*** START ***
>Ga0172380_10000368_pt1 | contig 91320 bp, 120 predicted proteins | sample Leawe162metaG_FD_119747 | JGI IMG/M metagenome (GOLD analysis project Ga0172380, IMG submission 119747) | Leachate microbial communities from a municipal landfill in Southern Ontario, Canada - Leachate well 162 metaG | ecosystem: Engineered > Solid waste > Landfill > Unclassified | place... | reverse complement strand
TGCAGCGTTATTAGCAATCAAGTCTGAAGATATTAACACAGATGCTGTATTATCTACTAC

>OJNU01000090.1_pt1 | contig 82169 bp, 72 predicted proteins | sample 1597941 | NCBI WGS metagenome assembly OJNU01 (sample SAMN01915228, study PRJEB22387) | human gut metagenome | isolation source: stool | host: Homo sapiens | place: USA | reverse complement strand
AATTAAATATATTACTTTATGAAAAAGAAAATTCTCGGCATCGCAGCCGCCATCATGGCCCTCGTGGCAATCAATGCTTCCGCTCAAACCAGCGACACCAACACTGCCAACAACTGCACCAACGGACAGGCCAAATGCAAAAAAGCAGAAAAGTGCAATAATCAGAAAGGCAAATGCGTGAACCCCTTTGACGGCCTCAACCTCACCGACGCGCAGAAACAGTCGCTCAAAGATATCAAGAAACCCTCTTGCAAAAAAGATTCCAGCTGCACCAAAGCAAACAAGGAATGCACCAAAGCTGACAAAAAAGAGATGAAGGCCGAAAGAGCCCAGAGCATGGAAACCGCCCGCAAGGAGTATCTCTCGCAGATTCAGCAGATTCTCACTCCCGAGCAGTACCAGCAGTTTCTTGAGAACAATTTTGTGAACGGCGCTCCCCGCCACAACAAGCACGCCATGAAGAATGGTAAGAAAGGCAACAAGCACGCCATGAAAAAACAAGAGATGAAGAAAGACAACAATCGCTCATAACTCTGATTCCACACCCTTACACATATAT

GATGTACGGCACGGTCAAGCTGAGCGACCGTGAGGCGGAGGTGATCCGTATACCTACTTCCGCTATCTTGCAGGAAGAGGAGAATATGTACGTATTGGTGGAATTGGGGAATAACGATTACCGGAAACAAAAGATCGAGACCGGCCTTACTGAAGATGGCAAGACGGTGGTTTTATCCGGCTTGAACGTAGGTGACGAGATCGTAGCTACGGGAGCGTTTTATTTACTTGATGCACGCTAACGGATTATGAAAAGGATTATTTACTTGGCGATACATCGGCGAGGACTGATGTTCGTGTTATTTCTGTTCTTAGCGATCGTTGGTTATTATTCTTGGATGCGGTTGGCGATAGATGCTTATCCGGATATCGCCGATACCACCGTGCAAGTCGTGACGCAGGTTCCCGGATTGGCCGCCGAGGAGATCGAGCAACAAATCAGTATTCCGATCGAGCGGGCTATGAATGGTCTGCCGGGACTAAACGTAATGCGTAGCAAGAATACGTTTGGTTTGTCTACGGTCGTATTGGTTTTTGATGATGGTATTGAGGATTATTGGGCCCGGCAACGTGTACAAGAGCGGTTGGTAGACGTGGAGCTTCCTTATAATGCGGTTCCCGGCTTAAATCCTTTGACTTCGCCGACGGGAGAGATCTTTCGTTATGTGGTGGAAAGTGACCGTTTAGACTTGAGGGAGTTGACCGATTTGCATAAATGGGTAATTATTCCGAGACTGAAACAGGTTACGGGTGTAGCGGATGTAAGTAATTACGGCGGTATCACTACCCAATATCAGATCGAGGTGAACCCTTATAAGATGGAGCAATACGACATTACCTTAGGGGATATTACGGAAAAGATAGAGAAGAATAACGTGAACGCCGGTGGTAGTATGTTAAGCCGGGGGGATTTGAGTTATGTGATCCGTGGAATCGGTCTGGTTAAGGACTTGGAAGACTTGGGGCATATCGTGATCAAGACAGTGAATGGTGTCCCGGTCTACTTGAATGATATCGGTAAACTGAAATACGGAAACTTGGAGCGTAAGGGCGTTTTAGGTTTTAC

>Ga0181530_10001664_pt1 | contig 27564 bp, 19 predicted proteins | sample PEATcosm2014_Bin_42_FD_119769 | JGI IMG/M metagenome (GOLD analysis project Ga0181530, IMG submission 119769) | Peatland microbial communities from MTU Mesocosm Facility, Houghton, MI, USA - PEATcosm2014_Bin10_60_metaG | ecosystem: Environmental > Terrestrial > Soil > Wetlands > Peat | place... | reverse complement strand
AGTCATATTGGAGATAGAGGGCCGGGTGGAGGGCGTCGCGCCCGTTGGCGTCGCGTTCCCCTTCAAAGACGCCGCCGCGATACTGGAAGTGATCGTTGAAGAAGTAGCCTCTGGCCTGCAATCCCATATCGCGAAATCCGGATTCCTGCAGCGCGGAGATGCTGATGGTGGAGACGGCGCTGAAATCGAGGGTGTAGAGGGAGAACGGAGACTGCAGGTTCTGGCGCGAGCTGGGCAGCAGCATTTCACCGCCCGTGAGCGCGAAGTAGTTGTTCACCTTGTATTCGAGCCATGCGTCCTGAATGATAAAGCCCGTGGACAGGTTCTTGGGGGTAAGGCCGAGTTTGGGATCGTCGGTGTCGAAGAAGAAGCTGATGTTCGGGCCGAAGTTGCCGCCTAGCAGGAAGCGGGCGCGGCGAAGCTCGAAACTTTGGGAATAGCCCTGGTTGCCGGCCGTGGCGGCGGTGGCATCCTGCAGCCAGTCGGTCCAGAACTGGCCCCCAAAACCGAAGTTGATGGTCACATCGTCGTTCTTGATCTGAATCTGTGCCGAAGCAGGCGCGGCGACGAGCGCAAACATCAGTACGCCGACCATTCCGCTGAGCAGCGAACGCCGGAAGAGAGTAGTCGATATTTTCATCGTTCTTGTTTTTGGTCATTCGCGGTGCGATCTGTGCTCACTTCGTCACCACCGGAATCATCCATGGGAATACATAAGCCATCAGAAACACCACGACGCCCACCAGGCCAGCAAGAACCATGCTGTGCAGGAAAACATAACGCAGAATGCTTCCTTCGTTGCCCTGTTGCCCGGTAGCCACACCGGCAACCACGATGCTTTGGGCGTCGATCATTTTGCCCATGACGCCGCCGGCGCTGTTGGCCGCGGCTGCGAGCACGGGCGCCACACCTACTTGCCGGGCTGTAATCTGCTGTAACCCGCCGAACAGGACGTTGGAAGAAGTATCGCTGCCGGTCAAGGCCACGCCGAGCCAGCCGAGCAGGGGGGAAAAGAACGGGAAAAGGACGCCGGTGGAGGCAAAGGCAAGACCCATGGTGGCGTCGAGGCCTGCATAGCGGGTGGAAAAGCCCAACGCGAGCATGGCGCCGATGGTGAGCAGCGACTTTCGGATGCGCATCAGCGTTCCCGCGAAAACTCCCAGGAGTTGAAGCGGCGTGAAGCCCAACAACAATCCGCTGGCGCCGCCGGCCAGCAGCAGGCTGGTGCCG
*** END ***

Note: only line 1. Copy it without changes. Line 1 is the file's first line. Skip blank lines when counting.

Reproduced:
>Ga0172380_10000368_pt1 | contig 91320 bp, 120 predicted proteins | sample Leawe162metaG_FD_119747 | JGI IMG/M metagenome (GOLD analysis project Ga0172380, IMG submission 119747) | Leachate microbial communities from a municipal landfill in Southern Ontario, Canada - Leachate well 162 metaG | ecosystem: Engineered > Solid waste > Landfill > Unclassified | place... | reverse complement strand